The best view comes after the hardest climb believes Kristin Harila. A 36-year-old Norwegian woman, Kristin is determined to summit all 14 peaks above 8000 meters, and she is doing it like it’s been never done before.
Starting with Annapurna on April 28 and then climbing Dhaulagiri before moving onto the world’s third highest peak, Kangchenjunga, Kristin started her season strong. She then bettered her own record for the Everest – Lhotse linkup by taking just over nine hours to complete both on May 22, having previously climbed them in 12 hours. “I did struggle. The weather got worse, but there was no turning back,” says the adventurer with a touch of euphoria.
On May 27, Kristin summited Makalu – her sixth – in just 29 days, beating Nirmal Purja’s 31-day record in 2019. With her ascent of Maklau, she’s still on track to complete all 14 of the 8,000-metre peaks faster than Nims. But she still has eight of the world’s highest to climb. Only about 40 people have ever summited all 14 of the world’s above 8,000-metre peaks, with none coming close to Nirmal Purja’s 2019 expedition. Kristin might just do it yet!
Kristin says that she had a very hard time finding sponsorships, to the point that she had to sell her apartment in order to run the 8k expedition smoothly. Kristin is a role model for many as she is breaking all gender barriers around physical endurance and risk taking.
In conversation with WOW, she shares her experience and talks about her mountai goals. Excerpts from the interview:
When did you decide to do all 14 of the 8,000-meter peaks in the fastest time?
I first came up with the idea of summiting all 14 peaks above 8,000 meters after I completed Everest and Lhotse last year on May 22. Before we reached basecamp, I decided to summit K2. I called my family and told them that I was going for K2 next summer.
For how long have you been preparing?
I have been training for ten months approximately for this project specifically, although I have been training for years otherwise.
How do you fund your expedition?
I currently do have a sponsor that helps me promote and some support that is making all of this possible for me but I also paid for most part of the project myself; in fact, I sold my apartment for this project.
Tell us about your team?
On my 8k expedition I was accompanied by two fellow Sherpa climbers, Pasdawa Sherpa and Dawa Ongju Sherpa. They are one of the strongest Sherpas I have come across and our climb would not have been successful without them.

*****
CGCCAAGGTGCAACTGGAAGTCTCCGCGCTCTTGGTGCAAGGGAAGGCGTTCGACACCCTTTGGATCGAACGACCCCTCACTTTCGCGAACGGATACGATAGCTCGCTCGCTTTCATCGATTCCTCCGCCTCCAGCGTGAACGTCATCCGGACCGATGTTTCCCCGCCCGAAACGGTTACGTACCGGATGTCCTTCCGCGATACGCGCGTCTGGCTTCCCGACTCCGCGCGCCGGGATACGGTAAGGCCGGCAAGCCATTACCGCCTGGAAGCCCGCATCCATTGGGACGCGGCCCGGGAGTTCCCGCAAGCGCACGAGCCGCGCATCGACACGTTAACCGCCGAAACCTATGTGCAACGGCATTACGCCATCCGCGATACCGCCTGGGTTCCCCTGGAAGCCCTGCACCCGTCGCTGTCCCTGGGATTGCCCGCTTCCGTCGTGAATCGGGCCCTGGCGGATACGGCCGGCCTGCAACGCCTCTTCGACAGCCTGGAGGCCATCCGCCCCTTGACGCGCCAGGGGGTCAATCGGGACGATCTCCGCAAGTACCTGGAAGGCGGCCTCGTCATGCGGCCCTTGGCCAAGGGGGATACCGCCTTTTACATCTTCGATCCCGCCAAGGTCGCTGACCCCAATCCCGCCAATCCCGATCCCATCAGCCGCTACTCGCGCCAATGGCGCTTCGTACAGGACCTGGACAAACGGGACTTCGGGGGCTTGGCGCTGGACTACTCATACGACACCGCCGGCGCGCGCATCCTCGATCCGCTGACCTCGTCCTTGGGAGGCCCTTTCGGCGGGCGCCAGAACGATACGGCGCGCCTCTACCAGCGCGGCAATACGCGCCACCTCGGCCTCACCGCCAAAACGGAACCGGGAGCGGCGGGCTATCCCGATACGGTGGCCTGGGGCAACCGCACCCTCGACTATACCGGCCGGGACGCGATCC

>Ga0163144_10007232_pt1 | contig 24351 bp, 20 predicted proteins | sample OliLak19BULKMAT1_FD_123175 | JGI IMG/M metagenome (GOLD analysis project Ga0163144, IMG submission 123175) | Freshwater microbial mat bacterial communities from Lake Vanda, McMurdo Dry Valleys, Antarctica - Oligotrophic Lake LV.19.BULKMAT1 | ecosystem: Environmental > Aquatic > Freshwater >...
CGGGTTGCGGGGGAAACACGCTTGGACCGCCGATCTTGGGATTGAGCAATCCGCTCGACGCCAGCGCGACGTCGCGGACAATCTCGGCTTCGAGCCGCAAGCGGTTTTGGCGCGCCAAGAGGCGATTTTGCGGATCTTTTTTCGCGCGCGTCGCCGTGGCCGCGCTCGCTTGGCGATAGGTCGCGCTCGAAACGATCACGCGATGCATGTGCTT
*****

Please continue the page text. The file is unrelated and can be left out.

What has been the most beautiful and challenging moment in your last six summits.
Our journey has been very different from mountain to mountain. Let us take Annapurna for instance, it was technical and dangerous. Whereas Dhaulagiri had a lot of deep snow. During Kanchenjunga summit, I had an upset stomach. It was very windy on Everest, Lhotse, and in Makalu we had a hard time finding the rope.
What keeps you motivated?
I have always been a competitive person and have loved challenges in life, especially the challenges I face when climbing a mountain.
Your message as you attempt to break all records
Everyone should do what they like and follow their dreams. You don’t have to take a big step, just take a step at a time and start climbing.
What would be the hardest climb?
In my opinion all the 8,000 metered peaks can be hard. I have equal respect for all 14 peaks as we all should too because we never know what might happen up there. Be it the weather or whatever else. Honestly, it is hard to choose one because each one of the climbs can be hard in their own way.
Are you also planning to film or document your journey?
Yes, certainly we are planning on filming a documentary soon. We have a production team which will join us for our journeys, and I am looking forward to it.
You have become a role model for new generation women climbers. What do you see as the future for the climbing community?
As I have observed the climbing community is a very biased industry and I hope to see more equality taking place in the future. I hope it will get easier for women to get sponsorships because when I see women climbing, I see a lot of potential in them. We women are equally capable as men are to reach the summit, so it is very important to support women in this field.